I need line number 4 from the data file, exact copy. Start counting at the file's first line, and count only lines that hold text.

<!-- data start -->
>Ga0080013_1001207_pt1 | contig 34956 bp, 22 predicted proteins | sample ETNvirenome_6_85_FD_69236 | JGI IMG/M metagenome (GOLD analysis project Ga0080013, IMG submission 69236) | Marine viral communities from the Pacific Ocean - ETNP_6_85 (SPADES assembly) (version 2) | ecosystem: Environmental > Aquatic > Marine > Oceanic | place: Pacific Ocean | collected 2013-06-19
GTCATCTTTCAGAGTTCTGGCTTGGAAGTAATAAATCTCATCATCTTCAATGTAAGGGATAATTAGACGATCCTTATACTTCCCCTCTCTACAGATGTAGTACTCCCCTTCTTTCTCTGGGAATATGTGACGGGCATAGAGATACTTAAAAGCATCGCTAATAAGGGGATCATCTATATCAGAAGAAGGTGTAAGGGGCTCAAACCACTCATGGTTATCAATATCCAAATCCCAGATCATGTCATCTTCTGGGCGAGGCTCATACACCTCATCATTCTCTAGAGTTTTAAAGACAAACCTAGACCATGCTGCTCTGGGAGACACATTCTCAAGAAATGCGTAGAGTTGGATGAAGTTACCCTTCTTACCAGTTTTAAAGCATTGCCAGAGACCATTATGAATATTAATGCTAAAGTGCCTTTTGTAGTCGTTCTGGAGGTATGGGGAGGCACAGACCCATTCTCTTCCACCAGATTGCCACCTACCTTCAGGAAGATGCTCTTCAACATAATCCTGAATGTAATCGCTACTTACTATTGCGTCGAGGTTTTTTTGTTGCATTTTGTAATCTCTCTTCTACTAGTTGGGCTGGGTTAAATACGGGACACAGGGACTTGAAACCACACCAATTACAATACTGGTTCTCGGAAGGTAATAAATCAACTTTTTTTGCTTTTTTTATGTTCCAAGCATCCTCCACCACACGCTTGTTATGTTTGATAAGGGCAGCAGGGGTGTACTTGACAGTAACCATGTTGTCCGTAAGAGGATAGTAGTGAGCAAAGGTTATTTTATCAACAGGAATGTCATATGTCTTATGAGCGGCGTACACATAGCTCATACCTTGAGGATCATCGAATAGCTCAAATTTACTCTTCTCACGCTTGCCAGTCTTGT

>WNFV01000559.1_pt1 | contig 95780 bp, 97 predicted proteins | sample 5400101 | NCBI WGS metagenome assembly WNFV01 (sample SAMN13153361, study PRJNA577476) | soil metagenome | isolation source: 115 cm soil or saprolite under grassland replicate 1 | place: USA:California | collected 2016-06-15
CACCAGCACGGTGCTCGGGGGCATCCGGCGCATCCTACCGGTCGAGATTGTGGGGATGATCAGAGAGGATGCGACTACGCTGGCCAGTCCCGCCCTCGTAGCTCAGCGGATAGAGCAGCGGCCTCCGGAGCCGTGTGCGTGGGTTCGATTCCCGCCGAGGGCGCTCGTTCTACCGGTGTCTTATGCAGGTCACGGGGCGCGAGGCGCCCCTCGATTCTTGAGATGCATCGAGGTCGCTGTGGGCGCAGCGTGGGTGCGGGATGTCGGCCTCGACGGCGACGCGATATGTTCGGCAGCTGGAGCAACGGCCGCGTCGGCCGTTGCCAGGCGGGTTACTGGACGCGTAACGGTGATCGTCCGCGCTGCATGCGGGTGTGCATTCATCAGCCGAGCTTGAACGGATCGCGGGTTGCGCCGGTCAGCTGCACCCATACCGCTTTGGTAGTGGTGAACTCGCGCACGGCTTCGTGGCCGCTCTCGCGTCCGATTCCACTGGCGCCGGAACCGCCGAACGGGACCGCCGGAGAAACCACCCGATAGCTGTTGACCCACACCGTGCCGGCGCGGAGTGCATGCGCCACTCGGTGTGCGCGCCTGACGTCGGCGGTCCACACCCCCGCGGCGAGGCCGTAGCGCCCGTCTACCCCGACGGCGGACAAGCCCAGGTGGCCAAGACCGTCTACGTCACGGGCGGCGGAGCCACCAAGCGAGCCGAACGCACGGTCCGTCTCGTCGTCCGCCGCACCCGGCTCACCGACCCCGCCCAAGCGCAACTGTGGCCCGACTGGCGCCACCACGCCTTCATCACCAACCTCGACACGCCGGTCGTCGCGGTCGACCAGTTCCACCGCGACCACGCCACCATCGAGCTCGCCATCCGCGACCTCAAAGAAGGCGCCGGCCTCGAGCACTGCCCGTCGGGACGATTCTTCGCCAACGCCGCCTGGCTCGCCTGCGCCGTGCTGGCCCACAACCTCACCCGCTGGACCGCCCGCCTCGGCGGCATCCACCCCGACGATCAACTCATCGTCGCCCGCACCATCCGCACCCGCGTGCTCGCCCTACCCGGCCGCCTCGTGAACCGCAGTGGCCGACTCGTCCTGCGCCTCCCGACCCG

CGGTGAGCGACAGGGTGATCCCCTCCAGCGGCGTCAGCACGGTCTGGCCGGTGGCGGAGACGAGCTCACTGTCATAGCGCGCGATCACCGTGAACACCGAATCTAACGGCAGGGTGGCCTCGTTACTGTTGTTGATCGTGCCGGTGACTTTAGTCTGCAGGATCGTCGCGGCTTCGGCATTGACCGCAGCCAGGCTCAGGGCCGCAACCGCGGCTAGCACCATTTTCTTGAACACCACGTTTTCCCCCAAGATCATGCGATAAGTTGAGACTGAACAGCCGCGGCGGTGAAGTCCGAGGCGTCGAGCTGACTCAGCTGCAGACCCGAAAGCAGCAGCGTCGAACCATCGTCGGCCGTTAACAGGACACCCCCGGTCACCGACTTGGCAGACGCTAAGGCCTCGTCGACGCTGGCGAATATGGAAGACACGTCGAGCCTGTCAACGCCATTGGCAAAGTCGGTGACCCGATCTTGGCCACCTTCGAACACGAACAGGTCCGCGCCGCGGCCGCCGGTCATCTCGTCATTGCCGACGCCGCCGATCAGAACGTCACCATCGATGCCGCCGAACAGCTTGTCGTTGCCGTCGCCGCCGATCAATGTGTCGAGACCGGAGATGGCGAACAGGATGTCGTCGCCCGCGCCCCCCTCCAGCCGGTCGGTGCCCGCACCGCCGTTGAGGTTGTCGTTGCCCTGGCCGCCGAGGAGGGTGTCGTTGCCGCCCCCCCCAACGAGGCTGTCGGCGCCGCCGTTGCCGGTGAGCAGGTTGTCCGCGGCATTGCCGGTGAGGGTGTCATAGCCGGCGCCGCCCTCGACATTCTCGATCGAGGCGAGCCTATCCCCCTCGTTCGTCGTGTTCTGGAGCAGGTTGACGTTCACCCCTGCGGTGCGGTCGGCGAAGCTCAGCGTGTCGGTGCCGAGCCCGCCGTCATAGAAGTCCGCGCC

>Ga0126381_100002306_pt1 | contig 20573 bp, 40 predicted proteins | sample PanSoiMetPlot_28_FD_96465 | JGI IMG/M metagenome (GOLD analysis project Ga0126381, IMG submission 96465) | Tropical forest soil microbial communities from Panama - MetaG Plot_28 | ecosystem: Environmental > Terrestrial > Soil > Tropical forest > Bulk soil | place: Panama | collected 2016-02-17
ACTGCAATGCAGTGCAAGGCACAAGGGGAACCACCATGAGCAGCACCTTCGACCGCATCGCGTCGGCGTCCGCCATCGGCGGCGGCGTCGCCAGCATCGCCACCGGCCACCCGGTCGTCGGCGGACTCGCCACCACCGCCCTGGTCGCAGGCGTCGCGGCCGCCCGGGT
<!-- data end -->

CACCAGCACGGTGCTCGGGGGCATCCGGCGCATCCTACCGGTCGAGATTGTGGGGATGATCAGAGAGGATGCGACTACGCTGGCCAGTCCCGCCCTCGTAGCTCAGCGGATAGAGCAGCGGCCTCCGGAGCCGTGTGCGTGGGTTCGATTCCCGCCGAGGGCGCTCGTTCTACCGGTGTCTTATGCAGGTCACGGGGCGCGAGGCGCCCCTCGATTCTTGAGATGCATCGAGGTCGCTGTGGGCGCAGCGTGGGTGCGGGATGTCGGCCTCGACGGCGACGCGATATGTTCGGCAGCTGGAGCAACGGCCGCGTCGGCCGTTGCCAGGCGGGTTACTGGACGCGTAACGGTGATCGTCCGCGCTGCATGCGGGTGTGCATTCATCAGCCGAGCTTGAACGGATCGCGGGTTGCGCCGGTCAGCTGCACCCATACCGCTTTGGTAGTGGTGAACTCGCGCACGGCTTCGTGGCCGCTCTCGCGTCCGATTCCACTGGCGCCGGAACCGCCGAACGGGACCGCCGGAGAAACCACCCGATAGCTGTTGACCCACACCGTGCCGGCGCGGAGTGCATGCGCCACTCGGTGTGCGCGCCTGACGTCGGCGGTCCACACCCCCGCGGCGAGGCCGTAGCGCCCGTCTACCCCGACGGCGGACAAGCCCAGGTGGCCAAGACCGTCTACGTCACGGGCGGCGGAGCCACCAAGCGAGCCGAACGCACGGTCCGTCTCGTCGTCCGCCGCACCCGGCTCACCGACCCCGCCCAAGCGCAACTGTGGCCCGACTGGCGCCACCACGCCTTCATCACCAACCTCGACACGCCGGTCGTCGCGGTCGACCAGTTCCACCGCGACCACGCCACCATCGAGCTCGCCATCCGCGACCTCAAAGAAGGCGCCGGCCTCGAGCACTGCCCGTCGGGACGATTCTTCGCCAACGCCGCCTGGCTCGCCTGCGCCGTGCTGGCCCACAACCTCACCCGCTGGACCGCCCGCCTCGGCGGCATCCACCCCGACGATCAACTCATCGTCGCCCGCACCATCCGCACCCGCGTGCTCGCCCTACCCGGCCGCCTCGTGAACCGCAGTGGCCGACTCGTCCTGCGCCTCCCGACCCG